My investments

Here’s a quick summary of my holdings and accounts.

£100k in a high risk (95% equities) globally diverse portfolio. 

This is the bulk of my investment portfolio right now, outside of pensions, and I hope it will contribute significantly to my income over the next 10 years, after which I can access my retirement pots. I invest with Nutmeg. It’s fully managed for a low fee and the online experience is excellent. I also used to work there so I get a lower fee than most.

£15k in peer-to-peer. 

I like to have some money in a few of the many new P2P platforms. They offer interesting rates and creative new lending propositions. And you can pick up some good discounts, loyalty bonuses and referral incentives. But I’m also cautious as they’re a new beast and as such have yet to be tested in a difficult economic environment or forced to react to regulatory changes, big shifts in consumer sentiment or the influx of huge competition. So, I don’t commit too much of my overall equity in this direction. Right now I use Property Partner, The House Crowd and Saving Stream.

£40k cash in current account.

This is a lot to have stored as cash, doing very little for me, but I’m looking at a local buy-to-let opportunity so will keep it here for now while I decide whether or not to invest. The aim is to have a property that we rent out on very good terms to good tenants so we have a regular monthly income to cover the majority of our household bills. If we decide not to invest in a property, I’ll start to drip-feed much of this amount back into my main portfolio in a few months’ time.

£85k DC (defined contribution) pension. 

This is an amalgamation of the various employer schemes I’ve been in over the past 15 years. When I look at those figures – £85k and 15 years – it astonishes me. I really should have way more than that after saving into pensions for so long. This is because I always by default selected the minimum % of my salary to put in. I should have committed more – to get the highest matching employer contributions, at the very least. It’s currently managed in the one personal pension portfolio, again set to high risk (95% equities).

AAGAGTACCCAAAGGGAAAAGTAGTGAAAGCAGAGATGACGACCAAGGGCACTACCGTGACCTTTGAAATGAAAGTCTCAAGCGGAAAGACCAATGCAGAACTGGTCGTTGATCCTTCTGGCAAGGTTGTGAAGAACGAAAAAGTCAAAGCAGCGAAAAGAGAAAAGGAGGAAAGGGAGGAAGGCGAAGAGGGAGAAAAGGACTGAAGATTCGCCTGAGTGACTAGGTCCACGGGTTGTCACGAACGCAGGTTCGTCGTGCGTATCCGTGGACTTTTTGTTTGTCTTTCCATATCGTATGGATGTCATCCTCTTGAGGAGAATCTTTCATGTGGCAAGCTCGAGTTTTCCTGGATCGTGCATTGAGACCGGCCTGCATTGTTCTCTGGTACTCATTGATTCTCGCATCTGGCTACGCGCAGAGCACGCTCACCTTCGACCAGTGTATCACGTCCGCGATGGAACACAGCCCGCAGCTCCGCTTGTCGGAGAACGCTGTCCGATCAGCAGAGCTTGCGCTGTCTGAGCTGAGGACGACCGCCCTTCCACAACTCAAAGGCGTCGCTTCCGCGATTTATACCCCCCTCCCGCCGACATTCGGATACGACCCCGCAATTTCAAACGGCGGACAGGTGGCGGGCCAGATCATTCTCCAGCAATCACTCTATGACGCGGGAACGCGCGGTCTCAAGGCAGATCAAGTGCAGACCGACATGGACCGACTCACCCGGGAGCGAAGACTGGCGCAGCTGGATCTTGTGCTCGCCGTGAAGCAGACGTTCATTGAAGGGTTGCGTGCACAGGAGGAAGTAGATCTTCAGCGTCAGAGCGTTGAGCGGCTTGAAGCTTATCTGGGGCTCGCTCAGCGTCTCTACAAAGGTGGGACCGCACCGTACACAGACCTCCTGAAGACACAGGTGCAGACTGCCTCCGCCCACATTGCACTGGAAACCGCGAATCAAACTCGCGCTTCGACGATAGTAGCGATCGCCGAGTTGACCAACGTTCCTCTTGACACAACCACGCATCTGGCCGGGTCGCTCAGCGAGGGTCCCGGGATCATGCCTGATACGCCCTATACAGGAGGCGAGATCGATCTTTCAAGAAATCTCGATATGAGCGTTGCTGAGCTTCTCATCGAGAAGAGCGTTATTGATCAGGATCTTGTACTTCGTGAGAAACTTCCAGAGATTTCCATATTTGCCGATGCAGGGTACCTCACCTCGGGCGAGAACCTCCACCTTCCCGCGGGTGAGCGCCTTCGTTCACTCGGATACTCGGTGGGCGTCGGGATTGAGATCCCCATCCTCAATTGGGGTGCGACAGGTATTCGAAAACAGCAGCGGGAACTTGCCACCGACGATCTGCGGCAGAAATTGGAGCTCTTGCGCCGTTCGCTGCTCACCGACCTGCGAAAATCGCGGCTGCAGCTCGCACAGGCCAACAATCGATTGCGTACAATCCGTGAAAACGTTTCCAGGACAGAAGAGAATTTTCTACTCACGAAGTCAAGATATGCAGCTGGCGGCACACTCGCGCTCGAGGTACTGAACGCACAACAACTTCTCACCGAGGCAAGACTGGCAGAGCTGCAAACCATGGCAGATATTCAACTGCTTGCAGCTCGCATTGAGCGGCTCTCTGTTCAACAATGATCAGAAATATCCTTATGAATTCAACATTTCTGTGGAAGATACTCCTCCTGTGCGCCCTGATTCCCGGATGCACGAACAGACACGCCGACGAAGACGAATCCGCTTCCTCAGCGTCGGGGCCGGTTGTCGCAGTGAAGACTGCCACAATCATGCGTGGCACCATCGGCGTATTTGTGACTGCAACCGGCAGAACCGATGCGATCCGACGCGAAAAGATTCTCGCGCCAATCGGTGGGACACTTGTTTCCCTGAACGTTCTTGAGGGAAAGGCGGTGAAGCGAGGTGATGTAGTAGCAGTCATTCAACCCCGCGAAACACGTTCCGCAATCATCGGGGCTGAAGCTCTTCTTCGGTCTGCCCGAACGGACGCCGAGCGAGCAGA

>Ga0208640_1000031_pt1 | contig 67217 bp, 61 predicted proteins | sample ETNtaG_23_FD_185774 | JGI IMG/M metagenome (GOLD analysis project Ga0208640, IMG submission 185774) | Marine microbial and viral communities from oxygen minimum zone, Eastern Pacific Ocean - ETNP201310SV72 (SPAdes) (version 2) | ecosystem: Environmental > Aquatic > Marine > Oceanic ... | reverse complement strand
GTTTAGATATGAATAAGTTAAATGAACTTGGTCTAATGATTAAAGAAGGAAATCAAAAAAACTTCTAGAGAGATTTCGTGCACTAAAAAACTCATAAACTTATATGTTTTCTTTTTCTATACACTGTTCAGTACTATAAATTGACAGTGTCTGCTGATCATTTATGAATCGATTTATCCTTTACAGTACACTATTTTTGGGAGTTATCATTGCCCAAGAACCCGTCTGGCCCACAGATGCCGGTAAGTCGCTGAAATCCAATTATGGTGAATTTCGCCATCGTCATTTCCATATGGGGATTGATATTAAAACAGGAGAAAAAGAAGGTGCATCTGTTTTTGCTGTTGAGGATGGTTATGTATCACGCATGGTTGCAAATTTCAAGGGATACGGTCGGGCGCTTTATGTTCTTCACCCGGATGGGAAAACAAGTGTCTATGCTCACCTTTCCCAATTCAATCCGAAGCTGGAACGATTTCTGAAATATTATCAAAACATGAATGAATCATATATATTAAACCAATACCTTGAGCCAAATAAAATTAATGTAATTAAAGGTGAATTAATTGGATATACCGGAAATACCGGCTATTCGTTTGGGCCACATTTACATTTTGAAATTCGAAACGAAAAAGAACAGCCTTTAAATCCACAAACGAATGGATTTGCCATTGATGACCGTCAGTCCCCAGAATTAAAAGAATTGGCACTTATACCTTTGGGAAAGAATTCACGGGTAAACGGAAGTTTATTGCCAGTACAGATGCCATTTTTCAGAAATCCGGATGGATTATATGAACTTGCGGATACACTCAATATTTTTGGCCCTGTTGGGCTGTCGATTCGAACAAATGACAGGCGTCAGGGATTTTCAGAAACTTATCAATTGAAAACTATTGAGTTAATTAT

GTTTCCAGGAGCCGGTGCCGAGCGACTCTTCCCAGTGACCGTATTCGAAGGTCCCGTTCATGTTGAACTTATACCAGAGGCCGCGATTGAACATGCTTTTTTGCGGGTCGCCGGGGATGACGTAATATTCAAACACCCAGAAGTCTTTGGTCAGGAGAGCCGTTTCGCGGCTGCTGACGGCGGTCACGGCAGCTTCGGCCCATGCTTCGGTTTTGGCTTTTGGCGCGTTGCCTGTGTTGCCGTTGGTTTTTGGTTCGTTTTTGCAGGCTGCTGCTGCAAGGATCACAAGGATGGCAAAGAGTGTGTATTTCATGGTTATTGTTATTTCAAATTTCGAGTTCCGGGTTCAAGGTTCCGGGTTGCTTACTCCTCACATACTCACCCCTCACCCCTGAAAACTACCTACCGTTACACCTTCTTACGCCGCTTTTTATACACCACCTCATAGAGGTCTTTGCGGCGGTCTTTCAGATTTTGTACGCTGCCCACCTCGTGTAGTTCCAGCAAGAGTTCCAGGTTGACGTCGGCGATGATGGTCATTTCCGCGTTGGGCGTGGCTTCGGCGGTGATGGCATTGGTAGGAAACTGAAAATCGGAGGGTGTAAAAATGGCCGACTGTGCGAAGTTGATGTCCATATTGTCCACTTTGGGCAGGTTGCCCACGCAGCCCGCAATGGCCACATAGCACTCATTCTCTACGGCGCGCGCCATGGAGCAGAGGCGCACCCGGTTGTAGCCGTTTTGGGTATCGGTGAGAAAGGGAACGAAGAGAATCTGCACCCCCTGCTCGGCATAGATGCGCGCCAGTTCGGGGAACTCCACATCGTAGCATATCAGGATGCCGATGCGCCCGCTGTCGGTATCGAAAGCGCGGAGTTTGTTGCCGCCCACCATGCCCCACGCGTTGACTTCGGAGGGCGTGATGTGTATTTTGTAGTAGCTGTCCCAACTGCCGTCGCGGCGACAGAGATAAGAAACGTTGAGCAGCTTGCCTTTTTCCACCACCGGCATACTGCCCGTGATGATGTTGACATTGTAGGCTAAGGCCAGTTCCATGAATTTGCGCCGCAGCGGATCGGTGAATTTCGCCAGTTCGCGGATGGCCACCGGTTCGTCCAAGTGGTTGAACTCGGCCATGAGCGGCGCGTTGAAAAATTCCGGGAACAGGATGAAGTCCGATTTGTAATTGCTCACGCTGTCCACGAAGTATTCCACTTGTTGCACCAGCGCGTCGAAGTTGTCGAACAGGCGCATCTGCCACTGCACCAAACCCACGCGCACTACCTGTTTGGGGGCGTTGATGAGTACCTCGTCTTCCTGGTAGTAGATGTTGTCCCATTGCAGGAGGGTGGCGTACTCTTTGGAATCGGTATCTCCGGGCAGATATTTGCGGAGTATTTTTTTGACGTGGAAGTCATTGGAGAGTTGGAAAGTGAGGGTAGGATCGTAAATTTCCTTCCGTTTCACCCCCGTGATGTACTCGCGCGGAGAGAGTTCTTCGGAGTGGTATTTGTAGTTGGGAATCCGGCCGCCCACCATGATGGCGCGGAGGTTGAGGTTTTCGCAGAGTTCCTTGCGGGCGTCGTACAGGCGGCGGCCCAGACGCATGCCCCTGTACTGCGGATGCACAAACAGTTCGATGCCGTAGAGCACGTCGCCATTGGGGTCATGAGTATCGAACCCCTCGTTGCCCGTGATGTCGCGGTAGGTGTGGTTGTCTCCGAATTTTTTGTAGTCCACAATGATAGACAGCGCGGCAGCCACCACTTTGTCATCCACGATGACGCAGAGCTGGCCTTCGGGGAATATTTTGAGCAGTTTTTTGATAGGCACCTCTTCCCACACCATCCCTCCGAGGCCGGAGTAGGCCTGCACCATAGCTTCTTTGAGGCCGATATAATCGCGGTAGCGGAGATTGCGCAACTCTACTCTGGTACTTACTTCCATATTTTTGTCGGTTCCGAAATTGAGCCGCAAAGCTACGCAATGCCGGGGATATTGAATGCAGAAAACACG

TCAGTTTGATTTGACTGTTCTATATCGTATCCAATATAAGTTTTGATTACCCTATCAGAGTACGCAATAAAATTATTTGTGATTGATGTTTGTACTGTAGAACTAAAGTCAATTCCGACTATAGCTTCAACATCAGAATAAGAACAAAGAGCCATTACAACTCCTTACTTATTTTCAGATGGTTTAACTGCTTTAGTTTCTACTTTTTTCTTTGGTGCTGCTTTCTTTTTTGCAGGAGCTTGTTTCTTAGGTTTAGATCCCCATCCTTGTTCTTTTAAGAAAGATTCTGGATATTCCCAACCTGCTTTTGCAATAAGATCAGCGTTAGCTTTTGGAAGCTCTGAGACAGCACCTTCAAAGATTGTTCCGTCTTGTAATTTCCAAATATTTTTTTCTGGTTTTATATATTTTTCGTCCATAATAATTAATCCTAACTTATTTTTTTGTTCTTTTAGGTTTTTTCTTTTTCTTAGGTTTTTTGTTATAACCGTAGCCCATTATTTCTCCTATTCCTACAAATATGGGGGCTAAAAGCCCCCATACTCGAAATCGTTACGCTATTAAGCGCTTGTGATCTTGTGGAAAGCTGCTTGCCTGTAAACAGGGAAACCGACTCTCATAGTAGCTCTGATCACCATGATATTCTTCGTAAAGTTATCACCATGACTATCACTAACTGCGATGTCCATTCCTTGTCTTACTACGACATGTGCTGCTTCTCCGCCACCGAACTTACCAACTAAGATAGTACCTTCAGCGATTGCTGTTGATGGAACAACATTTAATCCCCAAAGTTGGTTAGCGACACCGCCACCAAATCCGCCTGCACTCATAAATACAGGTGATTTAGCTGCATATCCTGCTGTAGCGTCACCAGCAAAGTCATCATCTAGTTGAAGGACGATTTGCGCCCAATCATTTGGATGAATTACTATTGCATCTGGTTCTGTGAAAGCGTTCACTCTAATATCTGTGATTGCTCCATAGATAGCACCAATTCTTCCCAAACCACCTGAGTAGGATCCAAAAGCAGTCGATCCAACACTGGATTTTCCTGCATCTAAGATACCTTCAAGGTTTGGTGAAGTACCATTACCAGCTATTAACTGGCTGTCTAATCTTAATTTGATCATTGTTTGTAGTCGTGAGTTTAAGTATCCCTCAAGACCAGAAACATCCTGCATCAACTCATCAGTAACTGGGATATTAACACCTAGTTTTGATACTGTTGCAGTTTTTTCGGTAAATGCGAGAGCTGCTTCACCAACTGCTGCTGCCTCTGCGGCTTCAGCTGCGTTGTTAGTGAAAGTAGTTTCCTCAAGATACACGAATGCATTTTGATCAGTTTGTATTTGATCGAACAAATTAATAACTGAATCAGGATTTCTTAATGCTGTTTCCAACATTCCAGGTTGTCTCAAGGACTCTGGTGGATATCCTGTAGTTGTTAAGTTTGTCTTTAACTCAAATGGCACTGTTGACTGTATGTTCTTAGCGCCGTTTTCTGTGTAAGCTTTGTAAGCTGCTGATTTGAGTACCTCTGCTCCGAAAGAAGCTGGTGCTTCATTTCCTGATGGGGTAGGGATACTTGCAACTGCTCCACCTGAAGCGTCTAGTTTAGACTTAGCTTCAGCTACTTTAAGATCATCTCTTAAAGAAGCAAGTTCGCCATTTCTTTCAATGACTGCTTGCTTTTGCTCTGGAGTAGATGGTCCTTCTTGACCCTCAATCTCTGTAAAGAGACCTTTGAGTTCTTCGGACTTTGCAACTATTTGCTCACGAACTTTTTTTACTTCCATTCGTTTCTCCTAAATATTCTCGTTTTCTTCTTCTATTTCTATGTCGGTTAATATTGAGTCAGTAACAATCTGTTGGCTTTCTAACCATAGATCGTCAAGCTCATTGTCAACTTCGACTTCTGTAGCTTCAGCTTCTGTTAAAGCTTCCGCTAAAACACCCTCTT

£6k per annum final salary (defined benefit) pension / £230k. 

I’m currently going through the very painful process of trying to cash out a final salary pension, the core of my retirement plan, and move it into a new personal pension portfolio. I got a transfer value quotation which I feel is very good. It’s high because so many of these schemes are struggling to keep up with the payout schedule and would rather get you off their books. Plus, long-term gilts, which are relied upon for these schemes, are priced high, even giving negative yields in some instances. This makes it really expensive for the pension fund administrators to cover the guaranteed annual income so the effective transfer-out value shoots up. I also want to be able to access the pot in irregular chunks and at the age of 55 not 60 so I have freedom to do more interesting things with it, like buy a business, help family or friends with a venture or onto the property ladder, and so on. The problem is, you have some big laborious legal processes to wheel through before a DB scheme can do the transfer. It’s designed to protect you from making rash decisions, apparently. I’m finding it obstructive, unhelpful and very, very expensive.

£150k house value. 

At the start of 2017 we down-sized from our 4-bed on the outskirts of London for a 2-bed in west Yorkshire. This meant we could own our home outright without mortgage. I know many don’t think this is a necessary component to becoming FI, and I can see why, but personally it just gives me a feeling of comfort and security to know the house I live in is completely my own. The house is very quirky so it’s hard to pinpoint a true value but I think we got a good deal. With some improvements, for which we’ve budgeted £10k, I’d estimate we could sell for £175k currently – not that we have any intention of doing so for several years at least.